Hikes, still the newly-appointed LGBT Affairs executive director back then, said,
“I look forward to serving with this vibrant team as we address the needs of our community and elevate the voices of our most underserved community members.”
“G Philly was sent documentation from the meeting that raised concerns surrounding Cooks’s social media interactions with members of one of the commission’s committees.
“‘The emergency meeting was basically centered around complaints that Commissioner Amanda Dougherty made about Sharron targeting her in various social media posts she made this past weekend,’ said a commissioner present during the meeting who asked not to be named. ‘Dougherty provided the commission with multiple screenshots of Facebook posts where Sharron indirectly called her out for being a white bisexual woman taking up space in the community affairs committee.’”
Sounds too much like Amber Hikes with social media. And President Trump.
Like the signing of the Declaration of Independence, there has to be another revolutionary change in leaders here in Philadelphia. Click here for directions on registering to vote.
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There are just 69 days until the midterm elections (for those of you who really explored all around this all-around great blog to see what’s new and what it has offered for so long, like relevant countdowns) and Florida held its primary yesterday. The ballot was packed and perhaps the biggest race was for Democratic nomination for governor.
Mayor Andrew Gillum (D) defeated former Rep. Gwen Graham (D)
According to the Sun-Sentinel, Andrew Gillum defeated Gwen Graham for the Democratic gubernatorial nomination. It was an upset for the 39-year-old Gillum, who has been mayor of state capital Tallahassee for the past four years. He beat Graham, a former congresswoman who had name recognition all over the Sunshine State as daughter of former U.S. senator and Florida Gov. Bob Graham. Gillum could now become the first black Florida governor ever.
Rep. Ron DeSantis (R) beat Comm. Adam Putnam (R)
I’ve written about the Republican side before, here and here. Congressman Ron DeSantis beat state Agriculture and Consumer Affairs Commissioner Adam Putnam by a wide margin. Things to note: DeSantis – a military man (Navy) and also 39, coincidentally – has President Donald Trump’s support; DeSantis appeared on Fox News many times while Putnam wasn’t given chances to be seen by Florida Republicans before the primary, except for a debate; DeSantis’ job as congressman has had him in Washington as chairman of the National Security subcommittee and member of committees on foreign affairs, the judiciary, and oversight and government reform; while Putnam was already in Tallahassee dealing with Florida issues.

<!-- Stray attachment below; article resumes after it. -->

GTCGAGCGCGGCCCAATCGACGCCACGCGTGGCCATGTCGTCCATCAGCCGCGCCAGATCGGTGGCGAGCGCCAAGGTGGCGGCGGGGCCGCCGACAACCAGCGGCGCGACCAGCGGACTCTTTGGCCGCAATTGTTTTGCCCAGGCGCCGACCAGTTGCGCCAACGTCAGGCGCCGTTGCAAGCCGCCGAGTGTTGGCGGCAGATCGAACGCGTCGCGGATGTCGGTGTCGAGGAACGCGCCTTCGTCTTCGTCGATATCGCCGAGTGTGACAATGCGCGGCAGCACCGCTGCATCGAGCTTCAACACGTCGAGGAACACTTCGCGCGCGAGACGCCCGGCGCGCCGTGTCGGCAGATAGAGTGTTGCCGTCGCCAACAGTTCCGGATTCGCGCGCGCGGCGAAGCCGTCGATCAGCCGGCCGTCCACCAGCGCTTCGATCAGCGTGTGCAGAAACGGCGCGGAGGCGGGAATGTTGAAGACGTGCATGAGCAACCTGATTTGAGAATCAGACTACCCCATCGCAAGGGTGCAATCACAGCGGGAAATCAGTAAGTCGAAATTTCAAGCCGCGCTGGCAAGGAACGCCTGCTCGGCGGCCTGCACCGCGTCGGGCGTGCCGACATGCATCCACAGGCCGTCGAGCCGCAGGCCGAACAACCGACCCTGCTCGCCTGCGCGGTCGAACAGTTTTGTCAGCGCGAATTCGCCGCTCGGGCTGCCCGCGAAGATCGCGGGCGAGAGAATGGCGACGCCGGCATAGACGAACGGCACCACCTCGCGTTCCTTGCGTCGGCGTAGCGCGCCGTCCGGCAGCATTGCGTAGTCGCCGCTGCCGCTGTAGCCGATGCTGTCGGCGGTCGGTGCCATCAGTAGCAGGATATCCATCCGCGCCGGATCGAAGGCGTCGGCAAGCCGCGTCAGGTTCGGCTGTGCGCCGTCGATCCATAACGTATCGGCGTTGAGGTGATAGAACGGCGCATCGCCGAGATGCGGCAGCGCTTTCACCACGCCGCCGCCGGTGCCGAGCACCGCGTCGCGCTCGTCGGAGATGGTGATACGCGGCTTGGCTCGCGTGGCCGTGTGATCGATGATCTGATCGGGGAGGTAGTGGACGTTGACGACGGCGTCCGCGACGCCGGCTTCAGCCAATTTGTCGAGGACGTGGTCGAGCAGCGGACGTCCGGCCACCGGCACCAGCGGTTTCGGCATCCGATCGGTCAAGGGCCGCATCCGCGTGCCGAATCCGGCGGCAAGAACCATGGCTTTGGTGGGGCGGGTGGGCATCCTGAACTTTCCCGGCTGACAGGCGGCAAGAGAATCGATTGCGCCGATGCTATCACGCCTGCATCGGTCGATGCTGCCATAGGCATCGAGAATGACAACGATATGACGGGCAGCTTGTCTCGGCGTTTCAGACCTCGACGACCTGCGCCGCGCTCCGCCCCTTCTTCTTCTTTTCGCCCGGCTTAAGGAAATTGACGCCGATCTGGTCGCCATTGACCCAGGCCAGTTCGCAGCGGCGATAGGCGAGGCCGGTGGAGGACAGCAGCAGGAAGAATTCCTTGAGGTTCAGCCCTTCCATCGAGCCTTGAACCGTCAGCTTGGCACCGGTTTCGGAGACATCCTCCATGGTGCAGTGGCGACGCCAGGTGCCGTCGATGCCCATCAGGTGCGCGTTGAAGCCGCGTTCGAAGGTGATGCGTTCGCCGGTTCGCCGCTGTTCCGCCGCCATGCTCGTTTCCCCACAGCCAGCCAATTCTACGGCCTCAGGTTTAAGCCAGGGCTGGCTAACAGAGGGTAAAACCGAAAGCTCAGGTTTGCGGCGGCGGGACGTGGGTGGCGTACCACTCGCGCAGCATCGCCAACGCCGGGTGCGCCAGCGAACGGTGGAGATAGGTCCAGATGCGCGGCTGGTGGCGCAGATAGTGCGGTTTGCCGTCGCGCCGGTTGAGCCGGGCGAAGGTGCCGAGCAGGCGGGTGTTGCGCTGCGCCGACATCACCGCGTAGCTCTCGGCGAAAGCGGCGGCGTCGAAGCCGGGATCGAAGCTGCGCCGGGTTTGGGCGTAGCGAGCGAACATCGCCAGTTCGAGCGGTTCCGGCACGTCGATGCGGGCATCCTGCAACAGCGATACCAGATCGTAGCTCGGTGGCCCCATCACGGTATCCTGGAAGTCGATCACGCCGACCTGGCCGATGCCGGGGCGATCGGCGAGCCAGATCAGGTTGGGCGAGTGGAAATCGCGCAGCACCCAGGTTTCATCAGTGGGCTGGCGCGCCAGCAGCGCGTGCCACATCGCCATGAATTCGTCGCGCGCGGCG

What’s not unusual is that DeSantis said on Fox News (again) how well Gillum performs in debates, but that he has far-left views and problems governing Tallahassee – and how the state needs to continue building off its success of the past eight years.
What’s unusual is the way he put it, in this 45-second clip:
“The last thing we need to do is to monkey this up by trying to embrace a socialist agenda with huge tax increases and bankrupting the state.” – Rep. Ron DeSantis
Later, Fox News returned with a clarification from DeSantis’ campaign and also an apology.
This afternoon, on Fox with Shepard Smith, Gillum accused DeSantis of
“taking a page directly from the campaign manual of Donald Trump”
and said he believes Florida voters are “sick” of the division from DeSantis.
Gillum also said,
“Well, in the handbook of Donald Trump, they no longer do (racist) whistle calls. They are now using full bullhorns.”
For his part, President Trump said he didn’t hear the remark.
“I believe that Florida and its rich diversity are going to be looking for a governor who’s going to bring us together. Not divide us. Not misogynists. Not racists,” Andrew Gillum said after Ron DeSantis warned Floridians not to “monkey this up” by voting for his black opponent. pic.twitter.com/UogaVORFWG
There’s no excuse for what DeSantis said, whether racial or not, and I’m not making that claim. I will say it was pretty dumb.
You would expect DeSantis – whose House biography website says he graduated magna cum laude from Yale, graduated with honors from Harvard Law School, earned a commission as a JAG officer in the Navy, and deployed to Iraq during the 2007 troop surge as an adviser to a U.S. Navy SEAL commander in support of the SEAL mission in Iraq and also served at the terrorist detention center at Guantanamo Bay, Cuba – would be more disciplined.
DeSantis – a lieutenant commander in the reserve component of the Navy who has won the Bronze Star Medal (meritorious service), the Navy and Marine Corps Commendation Medal (gold star in lieu of second award), the Navy and Marine Corps Achievement Medal, and the Iraq Campaign Medal – must not have been aware of the TV show that starred his supporter Trump’s big supporter Roseanne Barr.
ABC and its parent company, Disney, quickly pulled the plug on the new, highly-anticipated Roseanne after Barr wrote a series of derogatory tweets. One equated President Obama’s adviser Valerie Jarrett to an ape.
Most of the cast and support staff publicly condemned Barr and quit the show. She lost a lot of entertainment industry friends.
Roseanne’s recent comments about Valerie Jarrett, and so much more, are abhorrent and do not reflect the beliefs of our cast and crew or anyone associated with our show. I am disappointed in her actions to say the least.